in their cells for nearly a year before emerging as adults.
Some bees, however, like certain leafcutters, yellow-faced bees, many sweat bees and small carpenter bees, produce several generations a year. Social species like bumblebees and some sweat bees produce multiple broods of workers. Male bees have no role in building nests, collecting pollen or caring for offspring. Their primary role is mating.
Ants and termites live cooperatively and are considered social, unlike butterflies which are solitary. Bees display a variety of social living arrangements, and some of them are solitary. Amazingly, certain sweat bees have built-in flexibility to live a solitary or social existence. Most bees, however, are one or the other.
Solitary species live alone and are self-dependent. A single female mates, builds her own nest, collects her own pollen, provisions her own cells and lays her own eggs; all without the assistance of another female. She does not interact with her offspring and usually dies before they become adults. Solitary bees often nest in dense aggregations, with many individual nests closely packed together. This gives the appearance of an organized colony, but aggregations are only a collection of individual nests. Most Missouri bees are solitary.
Females of social species work collectively to provision and sometimes defend a nest, and to produce offspring. A group can be as few as two or three (for some sweat bees species) to as many as several hundred (bumblebees). With some non-native social species, such as the honeybee, nests can include tens of thousands of individuals.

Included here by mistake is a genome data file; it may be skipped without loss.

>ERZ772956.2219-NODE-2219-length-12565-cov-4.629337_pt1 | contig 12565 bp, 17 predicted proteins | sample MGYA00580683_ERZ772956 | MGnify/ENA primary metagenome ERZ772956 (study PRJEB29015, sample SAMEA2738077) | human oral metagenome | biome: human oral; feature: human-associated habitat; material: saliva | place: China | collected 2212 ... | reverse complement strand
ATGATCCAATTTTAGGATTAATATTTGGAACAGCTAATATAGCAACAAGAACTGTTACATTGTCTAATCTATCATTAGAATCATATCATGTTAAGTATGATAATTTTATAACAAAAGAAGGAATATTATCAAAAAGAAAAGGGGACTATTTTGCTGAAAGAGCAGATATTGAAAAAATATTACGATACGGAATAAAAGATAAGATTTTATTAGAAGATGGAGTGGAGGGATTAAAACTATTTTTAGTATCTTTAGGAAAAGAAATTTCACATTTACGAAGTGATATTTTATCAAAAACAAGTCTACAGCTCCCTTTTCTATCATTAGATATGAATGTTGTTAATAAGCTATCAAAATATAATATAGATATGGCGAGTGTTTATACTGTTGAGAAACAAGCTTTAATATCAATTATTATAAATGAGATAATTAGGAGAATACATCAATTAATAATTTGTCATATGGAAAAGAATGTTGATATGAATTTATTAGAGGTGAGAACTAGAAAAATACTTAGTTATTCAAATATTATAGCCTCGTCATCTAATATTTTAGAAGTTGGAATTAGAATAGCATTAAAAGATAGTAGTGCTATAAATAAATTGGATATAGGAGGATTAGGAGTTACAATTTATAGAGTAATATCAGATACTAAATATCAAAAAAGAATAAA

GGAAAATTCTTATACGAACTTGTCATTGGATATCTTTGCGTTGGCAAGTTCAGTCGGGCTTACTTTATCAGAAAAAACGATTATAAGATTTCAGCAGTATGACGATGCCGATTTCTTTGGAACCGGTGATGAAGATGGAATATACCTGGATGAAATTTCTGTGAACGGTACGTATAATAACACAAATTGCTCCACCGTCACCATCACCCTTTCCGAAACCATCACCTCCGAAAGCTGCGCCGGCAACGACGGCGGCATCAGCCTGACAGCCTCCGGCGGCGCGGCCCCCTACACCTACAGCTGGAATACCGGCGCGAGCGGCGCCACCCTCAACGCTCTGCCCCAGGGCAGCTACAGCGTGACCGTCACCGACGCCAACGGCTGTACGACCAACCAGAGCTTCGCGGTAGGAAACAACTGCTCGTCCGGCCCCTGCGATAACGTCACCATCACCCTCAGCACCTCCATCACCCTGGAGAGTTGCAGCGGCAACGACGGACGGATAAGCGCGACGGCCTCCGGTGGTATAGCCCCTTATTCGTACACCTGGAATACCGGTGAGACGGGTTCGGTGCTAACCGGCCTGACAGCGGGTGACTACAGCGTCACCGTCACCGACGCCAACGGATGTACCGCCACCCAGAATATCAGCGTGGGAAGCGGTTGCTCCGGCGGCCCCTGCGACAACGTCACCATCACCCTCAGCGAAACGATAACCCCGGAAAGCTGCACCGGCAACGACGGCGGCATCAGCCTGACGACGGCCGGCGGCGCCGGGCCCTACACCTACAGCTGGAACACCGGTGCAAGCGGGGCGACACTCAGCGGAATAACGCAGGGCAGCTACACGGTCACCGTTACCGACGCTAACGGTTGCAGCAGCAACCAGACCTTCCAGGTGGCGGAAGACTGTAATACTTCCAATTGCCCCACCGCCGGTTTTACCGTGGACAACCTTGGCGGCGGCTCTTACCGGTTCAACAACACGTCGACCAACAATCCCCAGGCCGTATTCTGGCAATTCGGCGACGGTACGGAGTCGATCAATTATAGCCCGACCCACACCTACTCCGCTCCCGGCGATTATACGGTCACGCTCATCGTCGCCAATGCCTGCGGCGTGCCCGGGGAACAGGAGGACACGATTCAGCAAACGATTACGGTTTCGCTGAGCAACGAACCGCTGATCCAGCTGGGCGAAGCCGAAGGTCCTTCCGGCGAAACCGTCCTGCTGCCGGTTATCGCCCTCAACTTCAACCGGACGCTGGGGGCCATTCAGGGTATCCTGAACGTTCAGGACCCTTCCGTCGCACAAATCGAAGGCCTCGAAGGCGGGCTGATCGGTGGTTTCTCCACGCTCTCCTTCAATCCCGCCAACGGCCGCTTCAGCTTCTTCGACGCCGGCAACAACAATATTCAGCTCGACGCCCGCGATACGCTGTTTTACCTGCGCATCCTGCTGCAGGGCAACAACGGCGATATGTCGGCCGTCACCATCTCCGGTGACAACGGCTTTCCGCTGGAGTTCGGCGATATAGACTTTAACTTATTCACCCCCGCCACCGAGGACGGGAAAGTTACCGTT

Bumblebees are the most well known group of native social bees. After mating in the summer or fall and then overwintering, a single fertilized queen begins building her nest in the spring, just as a solitary species would. She collects pollen, lays a small clutch of eggs and feeds her offspring, which soon turn into adult females. However, instead of leaving to start their own nests, these females stay with the queen and become the first of her worker force. They help her and the colony by collecting pollen, defending and maintaining the nest, feeding the offspring and caring for the queen.
The queen stays in the nest and is the sole or primary egg-layer. At some point in the summer, the queen begins laying some eggs that become males, as well as some that become next year's queens. These individuals mate, and the potential queens enter dormancy underground or elsewhere. By